You almost died. Words ringing in my ears as I order coffee and search for a seat. I don’t remember the walk from the hospital to here. What I do remember is nodding, smiling and trying to carry on my appointment like being told I almost died is the commonest thing in the world.
“Maybe now it will actually begin to feel real. We actually did it.” I type, not for the first time. Clicking “send tweet” as the tears begin to fall. Opening Facebook, I type a similar message. The Kerry for Choice WhatsApp group is next, followed by an expletive laden text to P. My phone is buzzing so much it scares Arwen (the dog).
President Higgins signed the Thirty-Sixth Amendment of the Constitution Bill into law. The Eighth Amendment has officially been Repealed. Yet, the joy I expect isn’t there. Relief and exhaustion are all I have. They are all I’ve had since May 25th.
“You left Dublin? That must have been some change for you?”
“Yeah, it took a while to get used to. I miss footpaths, street lights and living within the delivery zone of takeaways.”
I focus on the practical things because I’m afraid to admit the truth; it didn’t take me long to adapt to living in the country and, apart from friends and family, there is little about the city that feels like home. It stopped feeling like home while I was living there.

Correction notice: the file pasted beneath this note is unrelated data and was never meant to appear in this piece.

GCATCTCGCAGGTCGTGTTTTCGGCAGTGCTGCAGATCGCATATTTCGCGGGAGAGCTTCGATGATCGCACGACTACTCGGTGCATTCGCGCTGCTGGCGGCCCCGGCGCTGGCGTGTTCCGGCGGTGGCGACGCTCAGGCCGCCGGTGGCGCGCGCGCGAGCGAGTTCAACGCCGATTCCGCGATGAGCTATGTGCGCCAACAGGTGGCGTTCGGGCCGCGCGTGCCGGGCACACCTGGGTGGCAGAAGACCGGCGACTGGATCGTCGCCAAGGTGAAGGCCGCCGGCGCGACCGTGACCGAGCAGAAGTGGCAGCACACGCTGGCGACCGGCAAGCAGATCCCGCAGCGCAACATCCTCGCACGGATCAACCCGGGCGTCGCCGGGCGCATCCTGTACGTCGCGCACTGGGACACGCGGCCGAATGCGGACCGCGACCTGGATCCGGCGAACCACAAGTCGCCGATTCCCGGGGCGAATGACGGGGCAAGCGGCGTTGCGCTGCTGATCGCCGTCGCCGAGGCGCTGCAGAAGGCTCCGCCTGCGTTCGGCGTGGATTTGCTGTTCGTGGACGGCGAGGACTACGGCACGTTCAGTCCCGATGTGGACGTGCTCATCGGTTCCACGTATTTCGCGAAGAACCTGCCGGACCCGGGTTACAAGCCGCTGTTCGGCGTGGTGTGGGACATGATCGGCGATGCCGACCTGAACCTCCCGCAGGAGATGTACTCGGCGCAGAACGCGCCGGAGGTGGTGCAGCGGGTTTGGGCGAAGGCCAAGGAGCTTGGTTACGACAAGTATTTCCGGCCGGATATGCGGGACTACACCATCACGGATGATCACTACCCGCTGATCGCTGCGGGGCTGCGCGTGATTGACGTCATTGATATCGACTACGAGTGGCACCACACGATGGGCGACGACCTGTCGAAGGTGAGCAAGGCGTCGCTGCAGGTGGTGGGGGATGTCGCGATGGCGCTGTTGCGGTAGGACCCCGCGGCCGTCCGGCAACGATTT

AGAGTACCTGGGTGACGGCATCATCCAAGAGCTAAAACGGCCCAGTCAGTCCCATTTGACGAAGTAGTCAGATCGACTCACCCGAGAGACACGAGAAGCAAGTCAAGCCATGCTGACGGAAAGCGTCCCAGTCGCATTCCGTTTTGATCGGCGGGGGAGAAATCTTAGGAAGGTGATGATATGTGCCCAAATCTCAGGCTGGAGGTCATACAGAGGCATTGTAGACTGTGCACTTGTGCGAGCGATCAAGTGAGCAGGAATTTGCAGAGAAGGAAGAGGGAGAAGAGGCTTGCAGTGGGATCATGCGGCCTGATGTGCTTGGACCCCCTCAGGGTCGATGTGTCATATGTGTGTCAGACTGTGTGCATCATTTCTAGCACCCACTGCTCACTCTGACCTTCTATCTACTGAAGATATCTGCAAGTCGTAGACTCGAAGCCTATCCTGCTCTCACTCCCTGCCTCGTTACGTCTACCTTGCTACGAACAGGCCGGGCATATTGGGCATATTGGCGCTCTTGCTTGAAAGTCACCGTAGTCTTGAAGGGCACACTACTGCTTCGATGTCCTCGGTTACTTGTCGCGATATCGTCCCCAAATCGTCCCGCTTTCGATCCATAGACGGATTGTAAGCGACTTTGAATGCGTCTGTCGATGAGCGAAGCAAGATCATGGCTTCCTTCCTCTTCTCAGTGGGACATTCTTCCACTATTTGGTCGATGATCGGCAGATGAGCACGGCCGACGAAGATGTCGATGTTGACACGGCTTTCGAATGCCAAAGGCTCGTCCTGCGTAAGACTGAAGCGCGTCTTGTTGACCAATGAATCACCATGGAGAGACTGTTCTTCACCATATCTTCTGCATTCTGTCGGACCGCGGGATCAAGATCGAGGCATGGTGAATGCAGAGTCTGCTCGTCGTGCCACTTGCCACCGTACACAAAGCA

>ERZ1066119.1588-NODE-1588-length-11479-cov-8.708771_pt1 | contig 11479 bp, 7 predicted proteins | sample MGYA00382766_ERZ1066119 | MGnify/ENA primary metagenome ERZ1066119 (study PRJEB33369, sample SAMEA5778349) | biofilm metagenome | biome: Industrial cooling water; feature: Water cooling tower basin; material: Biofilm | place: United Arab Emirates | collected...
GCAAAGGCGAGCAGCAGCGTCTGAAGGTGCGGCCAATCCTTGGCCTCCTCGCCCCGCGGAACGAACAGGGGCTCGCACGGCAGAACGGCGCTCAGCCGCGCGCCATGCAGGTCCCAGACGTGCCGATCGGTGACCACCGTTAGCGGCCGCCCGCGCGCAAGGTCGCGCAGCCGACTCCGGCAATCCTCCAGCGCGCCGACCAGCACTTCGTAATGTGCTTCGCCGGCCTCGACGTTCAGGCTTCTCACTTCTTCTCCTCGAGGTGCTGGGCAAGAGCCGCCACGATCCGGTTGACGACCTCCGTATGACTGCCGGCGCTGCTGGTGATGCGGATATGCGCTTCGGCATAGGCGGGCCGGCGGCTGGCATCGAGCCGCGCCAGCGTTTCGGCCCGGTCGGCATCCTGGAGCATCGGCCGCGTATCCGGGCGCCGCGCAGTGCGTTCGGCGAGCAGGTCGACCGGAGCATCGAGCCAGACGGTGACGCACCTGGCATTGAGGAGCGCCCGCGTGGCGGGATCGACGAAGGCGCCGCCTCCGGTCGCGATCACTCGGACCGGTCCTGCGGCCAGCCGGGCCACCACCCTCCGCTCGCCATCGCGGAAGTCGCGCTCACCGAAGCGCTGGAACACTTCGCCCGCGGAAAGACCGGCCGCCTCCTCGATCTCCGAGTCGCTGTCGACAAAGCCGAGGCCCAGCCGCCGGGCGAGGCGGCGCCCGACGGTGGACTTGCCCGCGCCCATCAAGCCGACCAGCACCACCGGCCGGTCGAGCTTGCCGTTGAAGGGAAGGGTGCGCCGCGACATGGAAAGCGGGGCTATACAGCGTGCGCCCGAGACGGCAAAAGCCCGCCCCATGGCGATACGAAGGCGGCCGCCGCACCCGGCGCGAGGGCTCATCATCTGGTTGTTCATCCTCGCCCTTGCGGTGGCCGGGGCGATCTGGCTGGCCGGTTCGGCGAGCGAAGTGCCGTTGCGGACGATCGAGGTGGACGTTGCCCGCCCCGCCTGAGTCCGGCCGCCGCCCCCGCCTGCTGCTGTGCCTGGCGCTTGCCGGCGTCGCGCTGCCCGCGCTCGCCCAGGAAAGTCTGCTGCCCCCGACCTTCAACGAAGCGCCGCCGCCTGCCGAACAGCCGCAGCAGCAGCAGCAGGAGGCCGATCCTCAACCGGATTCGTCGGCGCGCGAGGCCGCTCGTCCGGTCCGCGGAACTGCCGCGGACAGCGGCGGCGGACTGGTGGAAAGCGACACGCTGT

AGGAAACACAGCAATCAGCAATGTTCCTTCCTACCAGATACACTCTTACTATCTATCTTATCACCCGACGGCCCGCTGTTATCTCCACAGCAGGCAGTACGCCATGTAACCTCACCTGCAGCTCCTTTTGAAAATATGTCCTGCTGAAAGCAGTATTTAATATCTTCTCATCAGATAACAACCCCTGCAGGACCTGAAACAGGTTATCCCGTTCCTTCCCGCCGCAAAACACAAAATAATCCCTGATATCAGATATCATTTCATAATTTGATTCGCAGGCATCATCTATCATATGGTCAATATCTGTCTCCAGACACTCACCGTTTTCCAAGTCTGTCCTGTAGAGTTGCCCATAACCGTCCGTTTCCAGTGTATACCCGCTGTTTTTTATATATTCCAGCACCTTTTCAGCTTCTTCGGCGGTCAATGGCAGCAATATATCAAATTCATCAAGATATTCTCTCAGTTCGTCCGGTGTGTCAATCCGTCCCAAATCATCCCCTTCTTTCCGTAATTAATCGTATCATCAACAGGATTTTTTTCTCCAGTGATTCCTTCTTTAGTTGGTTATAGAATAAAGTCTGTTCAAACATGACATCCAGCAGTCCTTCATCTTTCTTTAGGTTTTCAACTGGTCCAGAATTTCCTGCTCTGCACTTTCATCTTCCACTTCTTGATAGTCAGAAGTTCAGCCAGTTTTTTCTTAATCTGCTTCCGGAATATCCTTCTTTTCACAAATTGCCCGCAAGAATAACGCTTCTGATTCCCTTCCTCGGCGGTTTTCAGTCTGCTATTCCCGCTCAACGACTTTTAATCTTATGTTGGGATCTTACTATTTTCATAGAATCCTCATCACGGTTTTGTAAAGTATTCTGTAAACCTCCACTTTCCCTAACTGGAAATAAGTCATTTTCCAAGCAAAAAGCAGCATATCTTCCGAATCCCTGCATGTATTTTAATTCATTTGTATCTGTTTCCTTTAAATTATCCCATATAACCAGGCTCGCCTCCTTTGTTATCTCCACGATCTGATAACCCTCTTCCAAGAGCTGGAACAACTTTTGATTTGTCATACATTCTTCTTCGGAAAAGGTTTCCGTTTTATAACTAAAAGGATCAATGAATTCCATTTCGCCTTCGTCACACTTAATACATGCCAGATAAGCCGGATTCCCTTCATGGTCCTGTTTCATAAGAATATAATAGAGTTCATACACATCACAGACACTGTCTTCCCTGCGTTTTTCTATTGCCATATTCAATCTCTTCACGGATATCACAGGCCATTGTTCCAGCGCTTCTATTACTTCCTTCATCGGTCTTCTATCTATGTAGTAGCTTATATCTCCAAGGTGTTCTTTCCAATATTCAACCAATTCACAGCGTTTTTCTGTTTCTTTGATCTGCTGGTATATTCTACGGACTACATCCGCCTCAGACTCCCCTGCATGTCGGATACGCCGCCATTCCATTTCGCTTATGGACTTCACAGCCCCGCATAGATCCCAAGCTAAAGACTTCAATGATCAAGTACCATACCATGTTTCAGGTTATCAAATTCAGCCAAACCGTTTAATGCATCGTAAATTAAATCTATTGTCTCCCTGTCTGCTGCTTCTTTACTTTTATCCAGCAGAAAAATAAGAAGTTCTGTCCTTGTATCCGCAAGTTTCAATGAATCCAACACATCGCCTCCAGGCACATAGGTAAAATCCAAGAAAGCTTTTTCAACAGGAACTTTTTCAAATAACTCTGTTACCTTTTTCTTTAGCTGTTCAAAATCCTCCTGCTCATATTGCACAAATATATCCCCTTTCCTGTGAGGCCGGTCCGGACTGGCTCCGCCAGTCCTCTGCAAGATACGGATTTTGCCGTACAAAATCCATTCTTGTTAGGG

In sickness and in health; five words which seem obvious until they’re put to the test. This isn’t what either of us signed up for, except it kind of is. Who knew what would face us? That bipolar disorder was waiting in the wings, desperately trying to turn my mind into a battlefield neither of us is equipped to deal with.
Grief is a strange thing. It can sneak up on you, even after time has passed. Sometimes out of the blue, sometimes you know the reason. Today is my nanny’s twentieth anniversary. I knew I would feel it, but I wasn’t prepared for the amount of sadness and loss that hit me yesterday. I miss her. I know I’m not the only one who does. This makes it a little easier, but doesn’t change the sense of loss.